Serving the Lowcountry and Coastal Empire of Georgia and South Carolina.
-SouthCoast Health's treatment offices remain open for patient visits-
Due to the current public health emergency surrounding COVID-19, we want to keep you abreast of processes that SouthCoast Health is implementing to protect the health of our patients, employees and the community. SouthCoast Health's COVID-19 Safety Procedures.
The surgeons at SouthCoast Health have significant expertise in the diagnosis and surgical management of many cancers that can affect the human body. And in their effort to provide the most effective and efficient care possible, they work closely with area oncologists and radiation oncologists. Here are some of the oncologic conditions they treat:
Each year, over 220,000 Americans develop cancer of the stomach, pancreas, esophagus, small intestine, colon, liver or bile duct. As gastrointestinal cancers are usually age-related, many of these patients are elderly. A family history of gastrointestinal cancer can increase one’s risk of developing the disease. You should undergo early screening colonoscopy (before age 50) if you have had a family member diagnosed with colon cancer under age 60 or have a personal history of inflammatory bowel disease in early adulthood.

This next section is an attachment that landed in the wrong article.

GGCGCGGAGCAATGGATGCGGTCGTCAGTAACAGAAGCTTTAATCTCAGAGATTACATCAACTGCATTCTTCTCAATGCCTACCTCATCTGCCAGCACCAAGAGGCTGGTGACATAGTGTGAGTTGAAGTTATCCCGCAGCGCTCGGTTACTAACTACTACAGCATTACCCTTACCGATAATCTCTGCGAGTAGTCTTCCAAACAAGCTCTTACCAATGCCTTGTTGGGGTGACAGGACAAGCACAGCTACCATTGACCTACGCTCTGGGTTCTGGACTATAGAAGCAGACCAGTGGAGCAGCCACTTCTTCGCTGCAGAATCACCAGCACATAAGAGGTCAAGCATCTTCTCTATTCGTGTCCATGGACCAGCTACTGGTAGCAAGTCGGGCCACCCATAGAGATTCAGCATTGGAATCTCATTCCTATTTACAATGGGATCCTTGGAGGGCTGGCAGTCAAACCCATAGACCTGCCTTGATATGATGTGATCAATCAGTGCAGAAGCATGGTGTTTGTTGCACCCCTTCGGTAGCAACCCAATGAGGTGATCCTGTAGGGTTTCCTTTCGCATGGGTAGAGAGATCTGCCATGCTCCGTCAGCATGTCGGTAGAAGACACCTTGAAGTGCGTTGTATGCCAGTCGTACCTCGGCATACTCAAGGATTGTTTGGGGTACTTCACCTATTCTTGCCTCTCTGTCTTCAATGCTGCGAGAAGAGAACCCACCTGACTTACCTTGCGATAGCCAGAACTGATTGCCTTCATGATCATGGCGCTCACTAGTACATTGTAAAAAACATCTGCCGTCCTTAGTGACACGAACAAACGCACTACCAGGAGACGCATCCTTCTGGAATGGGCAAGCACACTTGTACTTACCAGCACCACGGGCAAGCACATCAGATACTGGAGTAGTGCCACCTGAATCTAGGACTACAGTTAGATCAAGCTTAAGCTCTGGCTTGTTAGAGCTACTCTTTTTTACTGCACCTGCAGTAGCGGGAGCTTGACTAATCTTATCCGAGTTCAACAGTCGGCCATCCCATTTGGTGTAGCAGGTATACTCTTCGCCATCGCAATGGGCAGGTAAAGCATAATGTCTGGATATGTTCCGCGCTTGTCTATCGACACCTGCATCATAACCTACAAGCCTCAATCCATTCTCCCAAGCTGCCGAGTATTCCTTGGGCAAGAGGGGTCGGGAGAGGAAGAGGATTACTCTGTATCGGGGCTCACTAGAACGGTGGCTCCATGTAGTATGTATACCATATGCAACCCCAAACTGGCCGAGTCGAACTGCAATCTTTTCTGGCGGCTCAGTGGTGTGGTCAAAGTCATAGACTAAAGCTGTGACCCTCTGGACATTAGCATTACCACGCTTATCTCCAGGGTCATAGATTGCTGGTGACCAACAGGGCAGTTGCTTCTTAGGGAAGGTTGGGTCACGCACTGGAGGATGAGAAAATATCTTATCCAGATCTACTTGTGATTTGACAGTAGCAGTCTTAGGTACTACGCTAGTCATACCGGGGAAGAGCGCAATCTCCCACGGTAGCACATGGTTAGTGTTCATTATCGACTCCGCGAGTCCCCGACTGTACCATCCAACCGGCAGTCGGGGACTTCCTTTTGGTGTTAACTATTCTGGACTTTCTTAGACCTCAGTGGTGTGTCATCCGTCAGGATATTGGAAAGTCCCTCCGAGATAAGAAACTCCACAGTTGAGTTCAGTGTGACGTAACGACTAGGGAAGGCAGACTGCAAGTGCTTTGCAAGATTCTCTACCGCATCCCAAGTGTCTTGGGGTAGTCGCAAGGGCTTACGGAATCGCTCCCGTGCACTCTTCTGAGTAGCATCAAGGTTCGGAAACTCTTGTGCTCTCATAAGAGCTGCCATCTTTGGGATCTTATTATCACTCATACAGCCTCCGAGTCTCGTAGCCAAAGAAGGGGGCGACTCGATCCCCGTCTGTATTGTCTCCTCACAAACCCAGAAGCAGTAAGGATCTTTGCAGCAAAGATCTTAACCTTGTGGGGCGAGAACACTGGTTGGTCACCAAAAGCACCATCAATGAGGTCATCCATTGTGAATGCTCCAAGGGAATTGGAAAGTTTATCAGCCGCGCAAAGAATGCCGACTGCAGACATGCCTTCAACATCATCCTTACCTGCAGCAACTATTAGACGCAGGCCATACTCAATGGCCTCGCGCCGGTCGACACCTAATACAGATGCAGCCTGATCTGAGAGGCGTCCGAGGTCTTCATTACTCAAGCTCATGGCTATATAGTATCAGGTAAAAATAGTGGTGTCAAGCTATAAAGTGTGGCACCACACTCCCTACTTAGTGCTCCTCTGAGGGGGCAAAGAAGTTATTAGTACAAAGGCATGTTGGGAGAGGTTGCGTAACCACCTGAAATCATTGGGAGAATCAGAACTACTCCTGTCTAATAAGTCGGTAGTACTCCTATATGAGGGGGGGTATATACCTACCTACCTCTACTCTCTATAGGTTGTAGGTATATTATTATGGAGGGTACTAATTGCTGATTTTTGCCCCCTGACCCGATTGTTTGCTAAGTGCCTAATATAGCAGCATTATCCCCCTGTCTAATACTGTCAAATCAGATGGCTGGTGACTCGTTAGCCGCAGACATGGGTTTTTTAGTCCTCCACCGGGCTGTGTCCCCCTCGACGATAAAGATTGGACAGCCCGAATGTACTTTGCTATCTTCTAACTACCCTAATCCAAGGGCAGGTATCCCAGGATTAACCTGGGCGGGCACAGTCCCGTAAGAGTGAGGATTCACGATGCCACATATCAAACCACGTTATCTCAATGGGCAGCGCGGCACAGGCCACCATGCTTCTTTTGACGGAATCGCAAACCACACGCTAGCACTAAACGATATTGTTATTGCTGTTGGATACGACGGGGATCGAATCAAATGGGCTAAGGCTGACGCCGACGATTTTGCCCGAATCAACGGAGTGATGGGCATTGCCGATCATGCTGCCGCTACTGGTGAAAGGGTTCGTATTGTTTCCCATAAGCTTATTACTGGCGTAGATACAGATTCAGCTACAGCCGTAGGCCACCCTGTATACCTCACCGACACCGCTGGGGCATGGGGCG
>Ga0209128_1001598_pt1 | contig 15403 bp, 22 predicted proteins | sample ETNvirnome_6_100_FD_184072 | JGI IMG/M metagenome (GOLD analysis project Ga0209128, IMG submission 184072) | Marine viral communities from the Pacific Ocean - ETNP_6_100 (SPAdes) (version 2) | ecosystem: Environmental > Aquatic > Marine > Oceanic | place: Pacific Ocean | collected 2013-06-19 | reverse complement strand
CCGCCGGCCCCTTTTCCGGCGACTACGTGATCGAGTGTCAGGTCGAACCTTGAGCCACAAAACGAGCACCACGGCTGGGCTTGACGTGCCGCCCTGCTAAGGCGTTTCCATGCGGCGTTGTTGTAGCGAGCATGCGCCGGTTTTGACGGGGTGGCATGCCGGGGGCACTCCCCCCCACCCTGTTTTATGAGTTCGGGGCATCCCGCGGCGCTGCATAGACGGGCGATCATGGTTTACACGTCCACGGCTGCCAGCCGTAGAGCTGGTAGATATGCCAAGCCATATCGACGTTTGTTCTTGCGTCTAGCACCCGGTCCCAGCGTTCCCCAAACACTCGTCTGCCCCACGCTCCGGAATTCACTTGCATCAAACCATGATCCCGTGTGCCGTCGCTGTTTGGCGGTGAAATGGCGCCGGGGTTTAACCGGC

Cancer of the pancreas ranks just behind lung cancer, colon cancer and breast cancer as the most common cause of cancer-related deaths in the U.S. It is more common among men, and men between the ages of 60 and 70 are most at risk. Common symptoms of pancreatic cancer include weight loss, abdominal pain and jaundice.
Approximately 1.3 million Americans will be diagnosed with skin cancer this year. Fortunately, the cure rate for skin cancer is almost 100% if found and treated early. If you notice a new growth on your skin or any changes in an existing skin growth, don’t assume it’s nothing to worry about. Visit your primary-care physician or dermatologist immediately and get your skin evaluated. Our surgeons are often referred patients who need surgical removal of malignant (cancerous) tumors and melanomas.